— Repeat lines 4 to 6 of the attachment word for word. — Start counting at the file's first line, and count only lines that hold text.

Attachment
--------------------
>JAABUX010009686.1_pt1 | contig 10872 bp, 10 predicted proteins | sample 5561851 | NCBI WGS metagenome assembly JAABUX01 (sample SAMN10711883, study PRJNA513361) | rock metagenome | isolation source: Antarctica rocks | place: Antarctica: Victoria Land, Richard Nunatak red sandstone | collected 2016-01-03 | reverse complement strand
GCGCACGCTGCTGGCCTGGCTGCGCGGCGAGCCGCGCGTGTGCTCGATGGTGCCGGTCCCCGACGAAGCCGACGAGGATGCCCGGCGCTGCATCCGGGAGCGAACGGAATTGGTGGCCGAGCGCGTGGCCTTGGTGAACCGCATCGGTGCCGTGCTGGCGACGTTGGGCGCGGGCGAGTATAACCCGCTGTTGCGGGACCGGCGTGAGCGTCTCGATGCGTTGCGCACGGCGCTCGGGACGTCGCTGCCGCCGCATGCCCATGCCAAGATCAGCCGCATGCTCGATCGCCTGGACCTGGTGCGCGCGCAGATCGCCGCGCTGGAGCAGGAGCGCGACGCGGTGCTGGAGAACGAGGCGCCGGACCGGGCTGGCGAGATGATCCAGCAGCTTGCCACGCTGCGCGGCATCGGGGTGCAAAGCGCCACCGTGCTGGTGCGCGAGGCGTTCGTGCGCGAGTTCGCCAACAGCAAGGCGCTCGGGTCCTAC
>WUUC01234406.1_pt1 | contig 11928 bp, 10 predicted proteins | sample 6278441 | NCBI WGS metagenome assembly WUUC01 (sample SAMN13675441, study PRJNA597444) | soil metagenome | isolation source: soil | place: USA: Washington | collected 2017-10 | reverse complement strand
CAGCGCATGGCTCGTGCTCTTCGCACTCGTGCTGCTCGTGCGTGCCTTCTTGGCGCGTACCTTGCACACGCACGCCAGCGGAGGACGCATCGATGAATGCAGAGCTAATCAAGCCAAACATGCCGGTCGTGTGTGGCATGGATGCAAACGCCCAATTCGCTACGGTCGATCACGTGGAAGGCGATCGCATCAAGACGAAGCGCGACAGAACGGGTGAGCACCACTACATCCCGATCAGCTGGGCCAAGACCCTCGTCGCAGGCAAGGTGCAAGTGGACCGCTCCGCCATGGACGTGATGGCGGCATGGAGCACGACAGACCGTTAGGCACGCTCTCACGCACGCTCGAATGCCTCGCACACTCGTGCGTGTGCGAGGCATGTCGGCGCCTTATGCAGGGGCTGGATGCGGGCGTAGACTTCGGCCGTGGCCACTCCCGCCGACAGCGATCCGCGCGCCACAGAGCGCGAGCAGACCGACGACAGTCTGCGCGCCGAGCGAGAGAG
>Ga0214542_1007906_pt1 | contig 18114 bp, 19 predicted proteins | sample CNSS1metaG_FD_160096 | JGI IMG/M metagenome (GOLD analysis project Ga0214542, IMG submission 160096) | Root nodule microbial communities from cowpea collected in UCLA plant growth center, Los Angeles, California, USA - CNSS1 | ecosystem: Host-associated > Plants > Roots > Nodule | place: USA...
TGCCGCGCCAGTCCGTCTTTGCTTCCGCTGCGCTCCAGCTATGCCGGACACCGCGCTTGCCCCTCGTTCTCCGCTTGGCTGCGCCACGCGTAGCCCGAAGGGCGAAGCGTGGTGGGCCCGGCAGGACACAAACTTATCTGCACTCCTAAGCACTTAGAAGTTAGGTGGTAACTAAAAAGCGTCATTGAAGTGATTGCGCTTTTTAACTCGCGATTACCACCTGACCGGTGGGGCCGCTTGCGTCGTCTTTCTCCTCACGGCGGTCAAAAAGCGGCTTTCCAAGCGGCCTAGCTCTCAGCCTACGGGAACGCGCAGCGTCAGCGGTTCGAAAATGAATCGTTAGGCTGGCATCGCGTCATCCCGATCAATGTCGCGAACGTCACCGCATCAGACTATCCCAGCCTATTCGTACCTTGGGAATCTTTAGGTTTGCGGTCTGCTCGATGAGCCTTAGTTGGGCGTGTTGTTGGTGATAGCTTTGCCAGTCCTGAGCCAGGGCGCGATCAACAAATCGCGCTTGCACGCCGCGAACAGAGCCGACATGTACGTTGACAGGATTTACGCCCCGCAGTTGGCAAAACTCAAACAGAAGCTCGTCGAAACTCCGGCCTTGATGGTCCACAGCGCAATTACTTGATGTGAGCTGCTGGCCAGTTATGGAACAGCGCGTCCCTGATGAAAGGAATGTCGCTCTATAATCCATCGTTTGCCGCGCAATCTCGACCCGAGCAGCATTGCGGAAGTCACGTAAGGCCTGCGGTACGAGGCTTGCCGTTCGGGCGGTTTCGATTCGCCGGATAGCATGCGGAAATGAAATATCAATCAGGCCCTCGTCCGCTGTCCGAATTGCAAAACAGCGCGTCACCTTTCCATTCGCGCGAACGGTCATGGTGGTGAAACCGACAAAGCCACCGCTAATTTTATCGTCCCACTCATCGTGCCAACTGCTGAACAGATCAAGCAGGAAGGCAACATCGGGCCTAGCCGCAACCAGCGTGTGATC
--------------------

CAGCGCATGGCTCGTGCTCTTCGCACTCGTGCTGCTCGTGCGTGCCTTCTTGGCGCGTACCTTGCACACGCACGCCAGCGGAGGACGCATCGATGAATGCAGAGCTAATCAAGCCAAACATGCCGGTCGTGTGTGGCATGGATGCAAACGCCCAATTCGCTACGGTCGATCACGTGGAAGGCGATCGCATCAAGACGAAGCGCGACAGAACGGGTGAGCACCACTACATCCCGATCAGCTGGGCCAAGACCCTCGTCGCAGGCAAGGTGCAAGTGGACCGCTCCGCCATGGACGTGATGGCGGCATGGAGCACGACAGACCGTTAGGCACGCTCTCACGCACGCTCGAATGCCTCGCACACTCGTGCGTGTGCGAGGCATGTCGGCGCCTTATGCAGGGGCTGGATGCGGGCGTAGACTTCGGCCGTGGCCACTCCCGCCGACAGCGATCCGCGCGCCACAGAGCGCGAGCAGACCGACGACAGTCTGCGCGCCGAGCGAGAGAG
>Ga0214542_1007906_pt1 | contig 18114 bp, 19 predicted proteins | sample CNSS1metaG_FD_160096 | JGI IMG/M metagenome (GOLD analysis project Ga0214542, IMG submission 160096) | Root nodule microbial communities from cowpea collected in UCLA plant growth center, Los Angeles, California, USA - CNSS1 | ecosystem: Host-associated > Plants > Roots > Nodule | place: USA...
TGCCGCGCCAGTCCGTCTTTGCTTCCGCTGCGCTCCAGCTATGCCGGACACCGCGCTTGCCCCTCGTTCTCCGCTTGGCTGCGCCACGCGTAGCCCGAAGGGCGAAGCGTGGTGGGCCCGGCAGGACACAAACTTATCTGCACTCCTAAGCACTTAGAAGTTAGGTGGTAACTAAAAAGCGTCATTGAAGTGATTGCGCTTTTTAACTCGCGATTACCACCTGACCGGTGGGGCCGCTTGCGTCGTCTTTCTCCTCACGGCGGTCAAAAAGCGGCTTTCCAAGCGGCCTAGCTCTCAGCCTACGGGAACGCGCAGCGTCAGCGGTTCGAAAATGAATCGTTAGGCTGGCATCGCGTCATCCCGATCAATGTCGCGAACGTCACCGCATCAGACTATCCCAGCCTATTCGTACCTTGGGAATCTTTAGGTTTGCGGTCTGCTCGATGAGCCTTAGTTGGGCGTGTTGTTGGTGATAGCTTTGCCAGTCCTGAGCCAGGGCGCGATCAACAAATCGCGCTTGCACGCCGCGAACAGAGCCGACATGTACGTTGACAGGATTTACGCCCCGCAGTTGGCAAAACTCAAACAGAAGCTCGTCGAAACTCCGGCCTTGATGGTCCACAGCGCAATTACTTGATGTGAGCTGCTGGCCAGTTATGGAACAGCGCGTCCCTGATGAAAGGAATGTCGCTCTATAATCCATCGTTTGCCGCGCAATCTCGACCCGAGCAGCATTGCGGAAGTCACGTAAGGCCTGCGGTACGAGGCTTGCCGTTCGGGCGGTTTCGATTCGCCGGATAGCATGCGGAAATGAAATATCAATCAGGCCCTCGTCCGCTGTCCGAATTGCAAAACAGCGCGTCACCTTTCCATTCGCGCGAACGGTCATGGTGGTGAAACCGACAAAGCCACCGCTAATTTTATCGTCCCACTCATCGTGCCAACTGCTGAACAGATCAAGCAGGAAGGCAACATCGGGCCTAGCCGCAACCAGCGTGTGATC